“On the other hand, you were part of the problem,” Brown told Stanek.
Geoffrey Stanek, who pleaded guilty to federal conspiracy last year in the takeover of the Malheur National Wildlife Refuge, should not face a sentence longer than the one-year probation given to three co-defendants who were allowed to plead guilty to a misdemeanor, his lawyer argues.
Stanek, 27, wasn’t at the refuge takeover from the start and didn’t stay until the end, like co-defendants Sean and Sandra Anderson who were among the last holdouts before their Feb. 11, 2016 surrender. The Anderson couple and co-defendant Dylan Anderson avoided a trial by pleading guilty to the misdemeanor charge of trespass this winter and were sentenced to one year of probation.
By Maxine Bernstein | The Oregonian/OregonLive | June 23, 2016 Wesley Kjar, described as one of Ammon Bundy’s personal bodyguards, pleaded guilty Thursday to a federal conspiracy charge stemming from the takeover of the Malheur National Wildlife Refuge. “I agreed […]
U.S. District Judge Anna J. Brown said she was struggling to find “clear and convincing” evidence that Oregon refuge occupier Jason Patrick would follow court-imposed conditions if released from custody before sentencing.
Though prosecutors’ did not object to Patrick’s motion for release Friday, Brown said she was troubled by his past record: Patrick’s “insolent and disrespectful” behavior in court during trial, the three times he was late and then spoke back to the judge at trial, his difficulty gaining entry to the courthouse because of his lack of any personal photo ID, his prior pronouncement that he would rather sit in jail than wear a electronic anklet for GPS monitoring, and his underlying federal conspiracy conviction.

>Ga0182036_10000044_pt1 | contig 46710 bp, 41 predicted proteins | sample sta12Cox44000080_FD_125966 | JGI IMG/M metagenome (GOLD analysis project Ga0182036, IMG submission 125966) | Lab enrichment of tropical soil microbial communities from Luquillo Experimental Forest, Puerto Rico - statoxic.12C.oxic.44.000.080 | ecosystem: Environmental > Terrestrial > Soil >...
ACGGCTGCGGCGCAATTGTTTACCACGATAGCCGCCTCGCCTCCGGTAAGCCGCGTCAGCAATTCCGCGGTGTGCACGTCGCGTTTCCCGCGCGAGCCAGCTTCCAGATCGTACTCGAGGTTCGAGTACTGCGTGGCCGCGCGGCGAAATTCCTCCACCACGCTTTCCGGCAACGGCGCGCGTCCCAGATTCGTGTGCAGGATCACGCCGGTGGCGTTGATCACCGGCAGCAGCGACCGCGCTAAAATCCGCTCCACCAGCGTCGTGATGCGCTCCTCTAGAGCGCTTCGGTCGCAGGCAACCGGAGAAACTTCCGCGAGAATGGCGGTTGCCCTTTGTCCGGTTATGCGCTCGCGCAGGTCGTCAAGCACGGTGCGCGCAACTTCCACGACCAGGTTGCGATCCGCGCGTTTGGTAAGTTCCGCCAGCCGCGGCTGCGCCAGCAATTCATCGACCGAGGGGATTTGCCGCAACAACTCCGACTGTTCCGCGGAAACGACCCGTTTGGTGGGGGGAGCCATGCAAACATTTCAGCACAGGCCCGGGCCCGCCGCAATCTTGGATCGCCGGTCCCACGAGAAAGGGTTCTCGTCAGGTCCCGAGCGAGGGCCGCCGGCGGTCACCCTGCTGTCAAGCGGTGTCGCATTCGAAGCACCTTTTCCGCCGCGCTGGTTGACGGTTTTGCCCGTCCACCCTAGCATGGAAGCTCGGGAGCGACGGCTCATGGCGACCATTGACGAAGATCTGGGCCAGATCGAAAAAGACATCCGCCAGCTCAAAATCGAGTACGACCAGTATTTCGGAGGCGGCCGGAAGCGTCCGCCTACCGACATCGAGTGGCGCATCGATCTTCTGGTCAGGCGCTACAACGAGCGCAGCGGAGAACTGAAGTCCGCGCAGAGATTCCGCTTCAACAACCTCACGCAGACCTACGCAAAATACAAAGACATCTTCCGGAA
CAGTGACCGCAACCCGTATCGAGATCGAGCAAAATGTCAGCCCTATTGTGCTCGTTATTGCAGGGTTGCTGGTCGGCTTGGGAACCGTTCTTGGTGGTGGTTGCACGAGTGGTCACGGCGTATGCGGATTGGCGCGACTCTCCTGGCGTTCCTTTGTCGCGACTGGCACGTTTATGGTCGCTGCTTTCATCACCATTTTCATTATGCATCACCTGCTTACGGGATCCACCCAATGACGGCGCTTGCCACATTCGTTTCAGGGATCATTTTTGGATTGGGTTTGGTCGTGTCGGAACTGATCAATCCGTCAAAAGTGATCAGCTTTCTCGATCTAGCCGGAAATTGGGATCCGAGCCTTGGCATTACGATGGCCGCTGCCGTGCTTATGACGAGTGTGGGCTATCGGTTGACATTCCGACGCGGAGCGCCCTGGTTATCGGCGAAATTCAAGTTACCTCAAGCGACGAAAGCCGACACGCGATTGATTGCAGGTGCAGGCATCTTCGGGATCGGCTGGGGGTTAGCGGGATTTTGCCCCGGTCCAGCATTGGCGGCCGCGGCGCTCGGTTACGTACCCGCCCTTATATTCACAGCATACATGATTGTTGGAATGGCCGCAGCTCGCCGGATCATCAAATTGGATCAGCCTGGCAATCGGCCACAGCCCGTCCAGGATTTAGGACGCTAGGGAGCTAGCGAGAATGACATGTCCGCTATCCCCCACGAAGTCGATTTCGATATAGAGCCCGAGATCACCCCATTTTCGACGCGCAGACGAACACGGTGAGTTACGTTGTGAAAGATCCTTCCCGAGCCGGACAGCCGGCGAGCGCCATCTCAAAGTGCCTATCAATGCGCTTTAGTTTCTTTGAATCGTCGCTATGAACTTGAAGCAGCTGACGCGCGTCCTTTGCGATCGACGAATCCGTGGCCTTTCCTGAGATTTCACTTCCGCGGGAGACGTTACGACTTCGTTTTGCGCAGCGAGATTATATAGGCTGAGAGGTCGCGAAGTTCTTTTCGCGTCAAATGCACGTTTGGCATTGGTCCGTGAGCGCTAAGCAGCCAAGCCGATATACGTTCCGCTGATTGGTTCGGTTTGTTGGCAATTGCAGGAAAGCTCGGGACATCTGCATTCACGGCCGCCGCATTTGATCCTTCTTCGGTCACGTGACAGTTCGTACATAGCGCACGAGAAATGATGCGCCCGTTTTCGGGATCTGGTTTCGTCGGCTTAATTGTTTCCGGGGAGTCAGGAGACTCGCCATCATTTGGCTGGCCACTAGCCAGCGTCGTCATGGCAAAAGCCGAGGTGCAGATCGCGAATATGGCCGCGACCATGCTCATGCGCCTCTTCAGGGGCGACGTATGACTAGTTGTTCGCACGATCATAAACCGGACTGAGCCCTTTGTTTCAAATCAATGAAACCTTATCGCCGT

“This is a man who does not respect the authority of the United States courts or federal law generally,” Brown said. “This is a man who chooses which rules he wants to follow.”
Oregon refuge occupier Jason Patrick, who offered to be taken into custody just over two months ago after he was convicted of felony and misdemeanor charges, is asking to be released, pending his sentencing this fall.
“I think he’s just tired of being at the local jail,” his defense lawyer Andrew Kohlmetz said Friday.
Patrick, 45, this time will abide by the conditions set for release, including electronic monitoring and home detention at his mother’s residence in Washington state, his lawyer said.
EUGENE – Public lands occupier Kenneth Medenbach wound up before a judge again Monday and admitted that he violated the condition of his probation for a 2016 illegal camping conviction by going, of all places, back to federal court.
But this federal court happened to be in Nevada, and it featured co-defendants of the Bundy family, kindred spirits who have earned national attention for fighting federal ownership of public land.
Medenbach’s lawyer Matthew Schindler said he had never in his career heard of a defendant accused of a probation violation for going to court.